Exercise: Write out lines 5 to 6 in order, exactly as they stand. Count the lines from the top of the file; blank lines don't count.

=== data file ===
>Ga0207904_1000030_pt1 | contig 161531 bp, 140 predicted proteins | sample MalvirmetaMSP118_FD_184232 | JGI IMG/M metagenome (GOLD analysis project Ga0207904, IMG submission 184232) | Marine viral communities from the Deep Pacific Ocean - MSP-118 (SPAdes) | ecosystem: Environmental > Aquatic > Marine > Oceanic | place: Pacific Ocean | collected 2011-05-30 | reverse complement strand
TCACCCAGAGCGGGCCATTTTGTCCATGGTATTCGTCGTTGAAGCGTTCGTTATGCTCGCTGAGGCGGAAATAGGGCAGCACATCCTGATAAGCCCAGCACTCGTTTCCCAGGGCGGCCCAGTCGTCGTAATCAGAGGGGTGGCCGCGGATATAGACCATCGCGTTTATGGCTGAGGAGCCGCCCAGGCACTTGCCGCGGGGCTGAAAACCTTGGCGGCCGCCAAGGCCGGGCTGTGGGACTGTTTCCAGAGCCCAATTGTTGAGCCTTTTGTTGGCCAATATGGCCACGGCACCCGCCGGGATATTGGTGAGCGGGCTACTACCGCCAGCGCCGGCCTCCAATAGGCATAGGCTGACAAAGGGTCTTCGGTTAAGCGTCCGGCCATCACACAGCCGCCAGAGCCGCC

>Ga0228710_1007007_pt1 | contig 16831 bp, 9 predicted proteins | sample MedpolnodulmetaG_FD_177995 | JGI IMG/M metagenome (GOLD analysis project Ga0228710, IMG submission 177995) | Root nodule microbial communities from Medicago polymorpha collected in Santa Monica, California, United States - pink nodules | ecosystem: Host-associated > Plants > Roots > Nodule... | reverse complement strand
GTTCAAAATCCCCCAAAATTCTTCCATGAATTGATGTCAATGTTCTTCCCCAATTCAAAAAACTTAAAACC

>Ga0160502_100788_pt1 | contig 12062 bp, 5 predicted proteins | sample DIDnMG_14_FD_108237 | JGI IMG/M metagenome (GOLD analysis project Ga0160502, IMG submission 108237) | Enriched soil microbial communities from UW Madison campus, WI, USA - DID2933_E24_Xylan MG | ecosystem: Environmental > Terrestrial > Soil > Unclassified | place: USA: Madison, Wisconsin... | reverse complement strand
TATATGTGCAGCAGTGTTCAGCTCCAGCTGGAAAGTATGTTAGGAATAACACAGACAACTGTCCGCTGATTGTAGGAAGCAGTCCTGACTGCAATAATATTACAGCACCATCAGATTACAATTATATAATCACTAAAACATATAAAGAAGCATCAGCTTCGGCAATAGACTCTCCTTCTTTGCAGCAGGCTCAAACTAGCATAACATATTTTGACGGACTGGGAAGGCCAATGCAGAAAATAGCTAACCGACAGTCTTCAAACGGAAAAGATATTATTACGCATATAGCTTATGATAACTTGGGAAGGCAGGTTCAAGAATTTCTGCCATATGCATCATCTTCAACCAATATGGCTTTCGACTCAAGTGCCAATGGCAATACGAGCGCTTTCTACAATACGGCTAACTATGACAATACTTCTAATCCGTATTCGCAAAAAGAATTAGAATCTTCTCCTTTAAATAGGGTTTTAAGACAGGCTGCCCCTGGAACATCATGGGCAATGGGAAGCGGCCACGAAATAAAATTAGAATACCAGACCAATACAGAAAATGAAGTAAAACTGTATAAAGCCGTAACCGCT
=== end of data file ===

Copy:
>Ga0160502_100788_pt1 | contig 12062 bp, 5 predicted proteins | sample DIDnMG_14_FD_108237 | JGI IMG/M metagenome (GOLD analysis project Ga0160502, IMG submission 108237) | Enriched soil microbial communities from UW Madison campus, WI, USA - DID2933_E24_Xylan MG | ecosystem: Environmental > Terrestrial > Soil > Unclassified | place: USA: Madison, Wisconsin... | reverse complement strand
TATATGTGCAGCAGTGTTCAGCTCCAGCTGGAAAGTATGTTAGGAATAACACAGACAACTGTCCGCTGATTGTAGGAAGCAGTCCTGACTGCAATAATATTACAGCACCATCAGATTACAATTATATAATCACTAAAACATATAAAGAAGCATCAGCTTCGGCAATAGACTCTCCTTCTTTGCAGCAGGCTCAAACTAGCATAACATATTTTGACGGACTGGGAAGGCCAATGCAGAAAATAGCTAACCGACAGTCTTCAAACGGAAAAGATATTATTACGCATATAGCTTATGATAACTTGGGAAGGCAGGTTCAAGAATTTCTGCCATATGCATCATCTTCAACCAATATGGCTTTCGACTCAAGTGCCAATGGCAATACGAGCGCTTTCTACAATACGGCTAACTATGACAATACTTCTAATCCGTATTCGCAAAAAGAATTAGAATCTTCTCCTTTAAATAGGGTTTTAAGACAGGCTGCCCCTGGAACATCATGGGCAATGGGAAGCGGCCACGAAATAAAATTAGAATACCAGACCAATACAGAAAATGAAGTAAAACTGTATAAAGCCGTAACCGCT